According to Stevie Bathiche, a Technical Fellow and an Applied Sciences Group lead at Microsoft, that’s because the Surface webcam already notifies you that it’s on, via a small LED light next to the camera itself.
That’s not been good enough for a company like Lenovo, which has built its ThinkShutter privacy shutter into members of its ThinkPad laptop family for some time. That shutters slides over the camera, physically preventing the lens from seeing the outside world. (A small red painted dot informs the user that the camera is blocked.) HP’s recent Spectre devices use a switch that physically uninstalls the camera.
At Microsoft, the LED light suffices. In part, that’s because both the light and the camera are physically disconnected from the system—theoretically, at least, making them more secure. “The light is not software-controlled,” Bathiche said. “The light is controlled by the camera itself, which is detached from the system, which means if that light’s on, it’s sending data, period.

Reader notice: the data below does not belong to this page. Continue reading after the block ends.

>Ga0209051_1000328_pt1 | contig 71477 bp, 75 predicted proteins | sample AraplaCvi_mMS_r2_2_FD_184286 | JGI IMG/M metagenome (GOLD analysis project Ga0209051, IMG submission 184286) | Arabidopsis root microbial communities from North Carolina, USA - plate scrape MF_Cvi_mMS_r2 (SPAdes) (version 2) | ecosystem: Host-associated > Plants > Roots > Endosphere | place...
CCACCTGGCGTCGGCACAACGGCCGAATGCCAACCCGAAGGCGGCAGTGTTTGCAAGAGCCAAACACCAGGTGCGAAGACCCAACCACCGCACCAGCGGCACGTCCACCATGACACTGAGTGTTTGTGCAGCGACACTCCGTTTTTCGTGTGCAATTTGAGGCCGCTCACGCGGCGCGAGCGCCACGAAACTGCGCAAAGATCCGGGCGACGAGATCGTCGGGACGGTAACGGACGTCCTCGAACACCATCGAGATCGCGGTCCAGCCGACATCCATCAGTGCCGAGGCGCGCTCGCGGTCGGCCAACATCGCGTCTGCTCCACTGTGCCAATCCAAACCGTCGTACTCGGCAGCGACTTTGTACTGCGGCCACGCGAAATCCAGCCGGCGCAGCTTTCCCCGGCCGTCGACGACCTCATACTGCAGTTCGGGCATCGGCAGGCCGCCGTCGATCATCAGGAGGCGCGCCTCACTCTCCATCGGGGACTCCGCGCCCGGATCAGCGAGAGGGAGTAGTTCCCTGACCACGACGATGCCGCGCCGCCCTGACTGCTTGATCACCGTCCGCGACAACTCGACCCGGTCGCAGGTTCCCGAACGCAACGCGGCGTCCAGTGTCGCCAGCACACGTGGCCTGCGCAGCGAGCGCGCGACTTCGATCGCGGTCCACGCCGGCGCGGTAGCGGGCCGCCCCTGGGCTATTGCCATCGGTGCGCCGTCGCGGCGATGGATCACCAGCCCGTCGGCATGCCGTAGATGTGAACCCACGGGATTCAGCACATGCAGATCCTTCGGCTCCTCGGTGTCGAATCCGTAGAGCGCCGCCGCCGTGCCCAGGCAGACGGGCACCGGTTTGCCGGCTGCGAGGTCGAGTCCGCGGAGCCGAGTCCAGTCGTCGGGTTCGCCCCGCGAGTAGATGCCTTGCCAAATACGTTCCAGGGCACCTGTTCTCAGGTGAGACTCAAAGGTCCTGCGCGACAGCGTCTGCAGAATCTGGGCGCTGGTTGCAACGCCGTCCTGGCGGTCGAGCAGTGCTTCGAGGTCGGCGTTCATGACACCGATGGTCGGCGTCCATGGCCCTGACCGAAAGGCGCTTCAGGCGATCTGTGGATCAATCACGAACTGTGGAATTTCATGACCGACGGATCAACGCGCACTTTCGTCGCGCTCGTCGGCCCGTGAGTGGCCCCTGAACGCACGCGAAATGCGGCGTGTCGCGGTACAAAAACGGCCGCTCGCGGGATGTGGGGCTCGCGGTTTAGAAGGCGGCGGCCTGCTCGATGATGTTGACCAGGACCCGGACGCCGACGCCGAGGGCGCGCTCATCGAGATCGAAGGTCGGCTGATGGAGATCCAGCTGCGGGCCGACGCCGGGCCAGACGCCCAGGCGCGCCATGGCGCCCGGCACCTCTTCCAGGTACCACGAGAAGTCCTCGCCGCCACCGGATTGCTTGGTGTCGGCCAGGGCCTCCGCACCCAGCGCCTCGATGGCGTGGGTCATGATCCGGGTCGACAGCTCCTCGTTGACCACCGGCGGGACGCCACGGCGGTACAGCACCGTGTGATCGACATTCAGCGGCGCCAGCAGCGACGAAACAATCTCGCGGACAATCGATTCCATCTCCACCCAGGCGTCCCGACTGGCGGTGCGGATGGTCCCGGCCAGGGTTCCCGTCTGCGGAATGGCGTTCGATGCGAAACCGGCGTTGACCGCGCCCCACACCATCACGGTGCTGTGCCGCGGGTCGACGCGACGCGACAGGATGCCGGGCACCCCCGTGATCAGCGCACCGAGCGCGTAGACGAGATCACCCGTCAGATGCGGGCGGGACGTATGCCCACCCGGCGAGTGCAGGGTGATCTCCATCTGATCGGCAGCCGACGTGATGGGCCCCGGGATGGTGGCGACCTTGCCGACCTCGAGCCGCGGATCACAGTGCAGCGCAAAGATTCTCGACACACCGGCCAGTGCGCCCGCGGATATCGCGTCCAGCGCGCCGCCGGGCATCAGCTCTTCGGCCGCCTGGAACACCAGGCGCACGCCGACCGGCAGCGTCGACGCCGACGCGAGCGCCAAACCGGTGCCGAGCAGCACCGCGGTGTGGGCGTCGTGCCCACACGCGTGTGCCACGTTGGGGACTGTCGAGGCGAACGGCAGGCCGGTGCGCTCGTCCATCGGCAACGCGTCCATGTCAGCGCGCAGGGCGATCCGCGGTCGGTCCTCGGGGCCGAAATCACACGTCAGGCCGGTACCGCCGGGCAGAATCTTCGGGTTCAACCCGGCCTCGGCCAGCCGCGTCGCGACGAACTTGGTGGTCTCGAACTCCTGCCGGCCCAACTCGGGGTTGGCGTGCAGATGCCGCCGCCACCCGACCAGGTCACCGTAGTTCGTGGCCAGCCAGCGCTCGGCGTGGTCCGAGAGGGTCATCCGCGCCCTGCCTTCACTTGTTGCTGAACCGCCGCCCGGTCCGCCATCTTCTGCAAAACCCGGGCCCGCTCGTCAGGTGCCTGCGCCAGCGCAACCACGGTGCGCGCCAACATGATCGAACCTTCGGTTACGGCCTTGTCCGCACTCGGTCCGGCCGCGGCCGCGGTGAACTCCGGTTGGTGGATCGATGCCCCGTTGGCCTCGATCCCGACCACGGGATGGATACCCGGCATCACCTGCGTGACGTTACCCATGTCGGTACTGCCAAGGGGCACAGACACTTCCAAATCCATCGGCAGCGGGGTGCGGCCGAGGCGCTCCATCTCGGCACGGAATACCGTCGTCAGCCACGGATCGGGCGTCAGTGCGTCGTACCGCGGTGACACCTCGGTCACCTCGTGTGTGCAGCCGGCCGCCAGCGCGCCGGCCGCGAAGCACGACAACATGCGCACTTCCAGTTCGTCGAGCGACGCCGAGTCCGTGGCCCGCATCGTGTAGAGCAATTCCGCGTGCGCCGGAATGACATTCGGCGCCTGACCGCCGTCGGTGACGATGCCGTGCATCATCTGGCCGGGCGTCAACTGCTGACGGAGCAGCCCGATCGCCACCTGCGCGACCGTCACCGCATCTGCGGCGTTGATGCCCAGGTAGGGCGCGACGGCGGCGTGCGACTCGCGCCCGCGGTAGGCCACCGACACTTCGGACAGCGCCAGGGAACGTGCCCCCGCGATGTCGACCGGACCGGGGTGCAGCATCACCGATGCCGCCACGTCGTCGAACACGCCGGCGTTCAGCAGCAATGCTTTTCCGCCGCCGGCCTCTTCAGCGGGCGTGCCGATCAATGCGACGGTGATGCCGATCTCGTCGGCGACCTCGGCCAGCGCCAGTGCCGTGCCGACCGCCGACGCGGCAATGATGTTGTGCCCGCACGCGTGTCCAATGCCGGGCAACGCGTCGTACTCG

“It’s impossible for that camera to be on, without that light being on,” Bathiche said.
Windows will flag you when your microphone is on, by popping up a mic icon on your Windows taskbar. “That’s one of the things that we felt was important for customers to understand when the microphone’s on,” Bathiche said. Some business laptops, however, go a step further by providing a dedicated key on the keyboard.
Microsoft believes that a layered approach, with trusted, secure hardware working with secure drivers, on top of a secured software stack from the operating system through to the applications, provides enough protection against intruders trying to access your system remotely. And regardless of what Microsoft says, there’s still always tape.